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The president's lawyer Rudy Giuliani (center) has led legal efforts to cast doubt on election results, but few have succeeded. Photo: BRYAN R. SMITH/AFP via Getty

Philadelphia did not violate the law by restricting poll observers' proximity to ballots, the Pennsylvania Supreme Court ruled in a blow to the Trump campaign Tuesday.

Why it matters: This development comes after President Trump's defeat in a string of court battles, which his campaign wielded in several states in attempts to discredit President-elect Biden's election victory.

Driving the news: In one of Trump's last standing legal challenges to election results, the Pennsylvania Supreme Court found nothing wrong in Philadelphia's adherence to caution in the middle of a pandemic.

  • The city's protocols were constructed in "careful consideration of how it could best protect the security and privacy of voters' ballots, as well as safeguard its employees and others who would be present during a pandemic for the pre-canvassing and canvassing process," the Supreme Court wrote in its decision.
  • The court also noted that observers are only directed to observe — and not audit — ballots, throwing out the Trump campaign's arguments that there was no "meaningful observation" of ballot counts.
  • A lower court previously ruled against Trump, and the Supreme Court reinstated this decision.

The bottom line: Though Trump still has not publicly conceded the election, his path to overturning election results is looking more and more narrow.

Go deeper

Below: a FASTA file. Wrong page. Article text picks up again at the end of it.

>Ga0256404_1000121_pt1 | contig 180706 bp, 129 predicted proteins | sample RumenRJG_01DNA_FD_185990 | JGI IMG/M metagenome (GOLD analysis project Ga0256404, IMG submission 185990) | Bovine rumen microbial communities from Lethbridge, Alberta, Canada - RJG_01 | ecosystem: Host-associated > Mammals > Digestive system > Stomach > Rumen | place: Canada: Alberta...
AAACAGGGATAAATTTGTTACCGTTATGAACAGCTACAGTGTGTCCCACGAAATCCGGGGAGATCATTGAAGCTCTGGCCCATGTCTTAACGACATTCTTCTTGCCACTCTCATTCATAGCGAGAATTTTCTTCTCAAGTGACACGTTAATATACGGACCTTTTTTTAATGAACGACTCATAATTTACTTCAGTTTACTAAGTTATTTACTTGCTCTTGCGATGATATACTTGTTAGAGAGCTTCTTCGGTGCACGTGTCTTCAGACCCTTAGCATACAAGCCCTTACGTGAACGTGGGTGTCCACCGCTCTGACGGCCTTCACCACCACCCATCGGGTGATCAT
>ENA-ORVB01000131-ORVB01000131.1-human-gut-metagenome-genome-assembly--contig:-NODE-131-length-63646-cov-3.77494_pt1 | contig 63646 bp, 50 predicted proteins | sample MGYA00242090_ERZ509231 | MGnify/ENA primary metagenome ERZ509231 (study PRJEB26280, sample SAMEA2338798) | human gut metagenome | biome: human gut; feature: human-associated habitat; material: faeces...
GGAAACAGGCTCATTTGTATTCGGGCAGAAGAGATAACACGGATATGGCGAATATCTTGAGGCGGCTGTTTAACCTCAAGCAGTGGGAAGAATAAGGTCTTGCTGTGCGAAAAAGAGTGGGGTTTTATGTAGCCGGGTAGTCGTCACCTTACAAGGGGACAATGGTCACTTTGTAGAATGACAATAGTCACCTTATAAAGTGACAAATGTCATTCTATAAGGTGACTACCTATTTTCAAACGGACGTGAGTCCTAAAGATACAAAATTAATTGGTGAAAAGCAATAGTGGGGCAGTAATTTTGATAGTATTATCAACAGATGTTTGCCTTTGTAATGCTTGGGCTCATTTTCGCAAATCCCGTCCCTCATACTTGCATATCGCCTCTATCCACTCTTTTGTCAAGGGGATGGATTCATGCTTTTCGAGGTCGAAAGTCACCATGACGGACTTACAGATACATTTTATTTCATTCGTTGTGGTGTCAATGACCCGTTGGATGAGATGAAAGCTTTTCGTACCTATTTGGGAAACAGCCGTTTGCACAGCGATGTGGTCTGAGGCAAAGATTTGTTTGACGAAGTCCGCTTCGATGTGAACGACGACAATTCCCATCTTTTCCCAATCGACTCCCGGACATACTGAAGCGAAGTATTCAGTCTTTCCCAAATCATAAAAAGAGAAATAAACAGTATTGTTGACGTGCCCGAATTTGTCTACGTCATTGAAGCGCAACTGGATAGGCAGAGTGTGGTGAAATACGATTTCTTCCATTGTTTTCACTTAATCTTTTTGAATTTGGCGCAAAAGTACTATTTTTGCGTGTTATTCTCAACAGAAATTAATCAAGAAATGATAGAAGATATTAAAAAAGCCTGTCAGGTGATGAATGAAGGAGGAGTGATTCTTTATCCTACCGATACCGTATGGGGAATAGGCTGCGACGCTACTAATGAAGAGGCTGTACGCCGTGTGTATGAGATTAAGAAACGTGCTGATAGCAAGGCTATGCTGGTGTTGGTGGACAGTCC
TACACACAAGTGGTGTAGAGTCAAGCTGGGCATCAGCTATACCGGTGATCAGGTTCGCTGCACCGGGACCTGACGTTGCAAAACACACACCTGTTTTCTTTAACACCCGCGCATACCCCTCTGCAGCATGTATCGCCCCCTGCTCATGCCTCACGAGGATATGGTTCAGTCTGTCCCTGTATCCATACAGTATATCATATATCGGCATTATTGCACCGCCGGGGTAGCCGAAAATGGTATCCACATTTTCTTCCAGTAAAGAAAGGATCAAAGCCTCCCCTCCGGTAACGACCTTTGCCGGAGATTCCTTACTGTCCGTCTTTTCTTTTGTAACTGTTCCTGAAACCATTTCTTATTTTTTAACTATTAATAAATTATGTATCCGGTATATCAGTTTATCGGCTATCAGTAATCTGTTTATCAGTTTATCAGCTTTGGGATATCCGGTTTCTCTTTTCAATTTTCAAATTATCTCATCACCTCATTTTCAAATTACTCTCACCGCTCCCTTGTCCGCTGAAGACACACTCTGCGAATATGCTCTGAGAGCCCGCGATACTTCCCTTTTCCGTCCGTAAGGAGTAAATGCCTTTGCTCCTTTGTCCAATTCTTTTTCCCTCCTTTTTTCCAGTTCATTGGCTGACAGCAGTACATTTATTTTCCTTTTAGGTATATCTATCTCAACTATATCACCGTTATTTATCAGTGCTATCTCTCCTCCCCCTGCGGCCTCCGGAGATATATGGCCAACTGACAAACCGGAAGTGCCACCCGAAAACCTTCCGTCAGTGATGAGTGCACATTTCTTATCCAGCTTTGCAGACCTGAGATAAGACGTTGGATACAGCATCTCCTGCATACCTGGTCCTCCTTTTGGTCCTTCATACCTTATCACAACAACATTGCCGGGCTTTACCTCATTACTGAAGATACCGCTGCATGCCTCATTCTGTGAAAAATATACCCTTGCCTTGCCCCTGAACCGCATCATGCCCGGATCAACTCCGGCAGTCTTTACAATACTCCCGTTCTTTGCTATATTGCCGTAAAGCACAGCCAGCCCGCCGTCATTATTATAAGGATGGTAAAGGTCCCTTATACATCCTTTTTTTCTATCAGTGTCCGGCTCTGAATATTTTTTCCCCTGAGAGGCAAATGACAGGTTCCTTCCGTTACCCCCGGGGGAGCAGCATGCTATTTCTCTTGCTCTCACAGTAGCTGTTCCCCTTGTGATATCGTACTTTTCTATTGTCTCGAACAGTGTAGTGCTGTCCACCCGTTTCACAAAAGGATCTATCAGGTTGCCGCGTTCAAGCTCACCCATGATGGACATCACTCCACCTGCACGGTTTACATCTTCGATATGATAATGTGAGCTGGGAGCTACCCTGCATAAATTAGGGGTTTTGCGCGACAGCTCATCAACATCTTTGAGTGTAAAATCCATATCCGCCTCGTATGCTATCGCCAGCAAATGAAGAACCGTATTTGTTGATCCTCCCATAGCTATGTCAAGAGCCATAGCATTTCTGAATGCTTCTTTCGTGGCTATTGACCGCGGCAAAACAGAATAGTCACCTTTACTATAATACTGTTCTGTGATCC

Off the Rails

Last stand in Georgia

Photo illustration: Aïda Amer/Axios. Photo: Drew Angerer, Raymond Boyd/Getty Images

On Air Force One, President Trump was in a mood. He had been clear he did not want to return to Georgia, and yet somehow he'd been conscripted into another rally on the night of Jan. 4.

Off the Rails

Barbarians at the Oval

Photo illustration: Sarah Grillo/Axios. Photo: Jim Watson/AFP/Getty Images

President Trump plunked down in an armchair in the White House residence, still dressed from his golf game — navy fleece, black pants, white MAGA cap. It was Saturday, Nov. 7. The networks had just called the election for Joe Biden.

Off the Rails

Descent into madness

Photo illustration: Sarah Grillo/Axios. Photos: Tom Williams/CQ-Roll Call, Chip Somodevilla/Getty Images

President Trump was sitting in the Oval Office one day in late November when a call came in from lawyer Sidney Powell. "Ugh, Sidney," he told the staff in the room before he picked up. "She's getting a little crazy, isn't she? She's really gotta tone it down. No one believes this stuff. It's just too much."

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